Da Vinci's Virgin of the Rocks or the Rosetta Stone? I stared at the
reflection of the compartment in the otherwise black window. I was
right, of course.


"Our landlady invited us to dinner next weekend,"? Mike said, pulling
his leather coat close against his body. "It was really good last time."?

There was no way to avoid him - we were headed to history class. I
shivered under my umbrella, no match for the persistence of Belgian

"Thanks, we'll have to see. We were planning o­n going to - o­n going
somewhere this weekend," Oktawia answered for us.

"Okay, just give me a call then, and I'll let her know. You guys have
my cell number, right?"?

That night, over microwave lasagne, I asked my roommate if she thought
we should go. "I feel kind of bad," I said, "because she invited us."?

"Well, I don't. She didn't even remember that I lived in the building!?"
The landlady had been the first Belgian I'd met - a thin woman in her
60s, with reddish-brown hair - my introduction to a new home, a new
country, a new culture. She told me where my room was, and not to let
spaghetti go down the drain. Then she left.

"Yeah,"? I said, "we'll tell her we're away. Besides, what could we
possibly talk about with them anyway?"? I was right, wasn't I?


"C'mon, we'll cheer for Roma!"? our traveling companions squealed, with
the high-pitched enthusiasm of Justin Timberlake fans. They were o­n
their way to an Italian soccer game.

Oktawia delivered the excuse: "No, you guys go ahead. We're tired, and
Elizabeth's feet hurt."?

As soon as the hotel-room door shut behind them, relief washed over me.
These girls may not have been interested in bars, but there were other
things they always had to check out - namely, $200 leather boots and hot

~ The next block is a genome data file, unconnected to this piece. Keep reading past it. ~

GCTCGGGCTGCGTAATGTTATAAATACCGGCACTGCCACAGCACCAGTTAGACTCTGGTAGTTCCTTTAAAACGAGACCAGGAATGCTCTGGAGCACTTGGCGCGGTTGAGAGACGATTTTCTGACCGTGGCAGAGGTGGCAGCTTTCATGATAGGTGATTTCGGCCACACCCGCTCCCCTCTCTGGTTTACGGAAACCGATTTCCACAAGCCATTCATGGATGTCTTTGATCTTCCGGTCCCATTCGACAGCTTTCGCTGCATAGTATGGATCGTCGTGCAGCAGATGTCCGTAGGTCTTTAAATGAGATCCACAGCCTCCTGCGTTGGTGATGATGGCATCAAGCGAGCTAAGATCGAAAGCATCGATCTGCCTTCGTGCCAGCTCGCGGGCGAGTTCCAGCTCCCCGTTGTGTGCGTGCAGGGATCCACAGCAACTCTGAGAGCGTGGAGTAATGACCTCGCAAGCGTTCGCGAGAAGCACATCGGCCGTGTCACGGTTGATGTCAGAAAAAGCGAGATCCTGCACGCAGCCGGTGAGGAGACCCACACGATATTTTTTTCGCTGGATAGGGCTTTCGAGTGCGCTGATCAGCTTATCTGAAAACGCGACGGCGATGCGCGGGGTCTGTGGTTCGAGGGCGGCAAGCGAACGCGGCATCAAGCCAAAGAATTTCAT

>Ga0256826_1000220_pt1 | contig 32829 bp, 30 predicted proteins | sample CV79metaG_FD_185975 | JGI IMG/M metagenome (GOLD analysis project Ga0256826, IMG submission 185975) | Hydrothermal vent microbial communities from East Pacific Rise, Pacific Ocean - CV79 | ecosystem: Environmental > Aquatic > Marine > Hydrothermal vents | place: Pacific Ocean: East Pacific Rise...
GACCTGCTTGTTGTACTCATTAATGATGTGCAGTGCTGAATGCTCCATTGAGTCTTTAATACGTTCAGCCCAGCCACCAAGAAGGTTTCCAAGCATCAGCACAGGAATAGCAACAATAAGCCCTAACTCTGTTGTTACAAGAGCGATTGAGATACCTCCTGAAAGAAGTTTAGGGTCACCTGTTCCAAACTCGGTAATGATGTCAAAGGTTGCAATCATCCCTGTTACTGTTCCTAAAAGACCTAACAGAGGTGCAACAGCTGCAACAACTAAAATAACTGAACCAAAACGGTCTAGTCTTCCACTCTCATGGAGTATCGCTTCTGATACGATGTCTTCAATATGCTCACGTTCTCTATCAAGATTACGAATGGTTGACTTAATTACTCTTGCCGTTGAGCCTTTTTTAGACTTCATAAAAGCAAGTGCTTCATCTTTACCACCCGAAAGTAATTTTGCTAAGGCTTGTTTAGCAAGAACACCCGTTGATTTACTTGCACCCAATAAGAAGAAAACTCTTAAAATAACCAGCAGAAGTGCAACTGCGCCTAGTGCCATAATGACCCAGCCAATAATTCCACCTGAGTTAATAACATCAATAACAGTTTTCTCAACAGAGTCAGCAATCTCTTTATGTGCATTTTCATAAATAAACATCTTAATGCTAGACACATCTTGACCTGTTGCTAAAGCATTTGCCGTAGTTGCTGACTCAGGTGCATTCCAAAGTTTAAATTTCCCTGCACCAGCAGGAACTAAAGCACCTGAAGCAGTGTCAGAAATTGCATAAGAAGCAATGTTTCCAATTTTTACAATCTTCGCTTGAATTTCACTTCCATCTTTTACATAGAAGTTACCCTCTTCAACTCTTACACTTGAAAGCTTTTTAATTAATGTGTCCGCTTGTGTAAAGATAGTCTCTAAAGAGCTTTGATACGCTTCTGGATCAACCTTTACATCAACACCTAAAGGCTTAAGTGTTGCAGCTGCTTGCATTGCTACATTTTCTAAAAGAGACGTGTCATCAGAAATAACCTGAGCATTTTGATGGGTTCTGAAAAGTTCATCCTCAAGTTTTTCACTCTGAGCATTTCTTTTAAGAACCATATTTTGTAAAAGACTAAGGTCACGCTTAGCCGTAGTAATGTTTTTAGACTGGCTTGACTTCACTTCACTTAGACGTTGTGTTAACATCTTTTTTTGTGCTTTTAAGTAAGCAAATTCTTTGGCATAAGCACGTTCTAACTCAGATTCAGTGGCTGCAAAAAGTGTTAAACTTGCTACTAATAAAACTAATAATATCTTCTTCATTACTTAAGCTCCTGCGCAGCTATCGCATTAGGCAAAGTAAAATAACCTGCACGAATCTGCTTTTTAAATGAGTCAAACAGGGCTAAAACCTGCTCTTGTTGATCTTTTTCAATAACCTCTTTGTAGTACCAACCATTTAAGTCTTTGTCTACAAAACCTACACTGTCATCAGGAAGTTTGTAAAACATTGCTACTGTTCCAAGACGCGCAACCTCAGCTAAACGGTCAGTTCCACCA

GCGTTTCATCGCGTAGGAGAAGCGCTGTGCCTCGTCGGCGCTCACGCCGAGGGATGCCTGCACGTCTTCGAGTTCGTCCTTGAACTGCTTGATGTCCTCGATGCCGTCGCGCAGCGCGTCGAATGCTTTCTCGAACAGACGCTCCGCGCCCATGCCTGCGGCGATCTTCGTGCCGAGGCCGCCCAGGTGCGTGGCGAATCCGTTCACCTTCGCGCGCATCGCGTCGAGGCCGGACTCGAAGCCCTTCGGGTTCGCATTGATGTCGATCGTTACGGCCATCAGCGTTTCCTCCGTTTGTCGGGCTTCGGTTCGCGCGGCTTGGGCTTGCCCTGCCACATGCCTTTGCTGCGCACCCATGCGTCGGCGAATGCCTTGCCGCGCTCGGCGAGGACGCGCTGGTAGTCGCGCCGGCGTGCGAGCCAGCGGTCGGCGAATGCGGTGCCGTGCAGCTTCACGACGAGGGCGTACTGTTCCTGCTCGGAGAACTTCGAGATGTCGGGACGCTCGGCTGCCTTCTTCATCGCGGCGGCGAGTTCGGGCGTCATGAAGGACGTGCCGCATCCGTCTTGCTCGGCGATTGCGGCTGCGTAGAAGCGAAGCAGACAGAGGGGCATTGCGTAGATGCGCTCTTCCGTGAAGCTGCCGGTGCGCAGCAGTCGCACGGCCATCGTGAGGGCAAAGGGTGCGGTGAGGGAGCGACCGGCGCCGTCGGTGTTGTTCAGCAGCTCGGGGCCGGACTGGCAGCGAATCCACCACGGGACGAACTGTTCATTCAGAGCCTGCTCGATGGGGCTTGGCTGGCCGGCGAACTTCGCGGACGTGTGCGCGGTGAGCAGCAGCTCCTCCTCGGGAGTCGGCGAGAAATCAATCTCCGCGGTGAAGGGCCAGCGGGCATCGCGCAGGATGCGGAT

Italian athletes. My roommate and I separated ourselves often, hunting
down Caravaggios in obscure churches down narrow streets. They paid
extra for clothes; we paid extra for a guided tour of the Sistine

"What do you want to do now?"? I asked Oktawia. It was too late for
museums, but not late enough for sleep. She pulled out some photocopies
and a blue highlighter. "I'm tired,"? she said. "We run around all day.
It's just too much sometimes."?

I was tired, too. I lay down and thought about what it would be like at
a soccer game - the crowds, the noise, the excitement, Italian men
whistling at you.

At least, that's how our friends described it when they returned. I
could tell them the story of the wolf depicted o­n their new red
scarves - the she-wolf that nursed Romulus and Remus so they could grow
up to found Rome - but I could not tell anyone what the soccer field
looked like in the dark or how the crowd cheered for a goal.


My last week in Brussels, I realized that in four months, I'd never
tried a hot gaufre, the chocolate-covered waffles served by street
vendors. They were everywhere, but somehow I'd missed them.

I'd missed other things, too.

It was winter, about 6 p.m. and already black outside. In the cold, I
was glad to board a crowded tram. Oktawia and I were o­n our way home
from our last final.

"So, what did you think of Palo's exam?"? I was surprised to see Lena, a
Swedish girl who had been in our class.

"I don't know, it was pretty long," I said. "There was just so much information."?

"Oh, I'm sure you guys did fine. You guys always do fine."? I was
surprised, again, that she'd noticed.

We learned that she was o­n her way to work as a secretary at a law
office, that she was staying in Brussels over the winter break, and
that she'd moved into a new apartment.

"I'm sharing with a few other girls, but they're nice, so I don't mind.
You guys should come over some time." This was no empty gesture. This
was a genuine invitation.

"Oh, that's so nice, but we're going back home in a week - and we're not
going to be back next semester,"? Oktawia said. I knew she was
disappointed, too. At Lena's stop, we laughed again and said how funny
it was that we'd never seen each other o­n the tram before, and good
luck with everything, and see you around.


I would not trade David's The Death of Marat for a night in a bar in
Brussels. I wouldn't trade the Mona Lisa for a conversation with a
stranger in a cafe. If I could do it all over again, there wouldn't
have to be any trading. I would take off my blinders and see the path
between two extremes.

Click here for the Study Abroad Lowdown

Photos by Lonely Planet Image\Doug Mckinlay, Leon Lim, Jeff Booth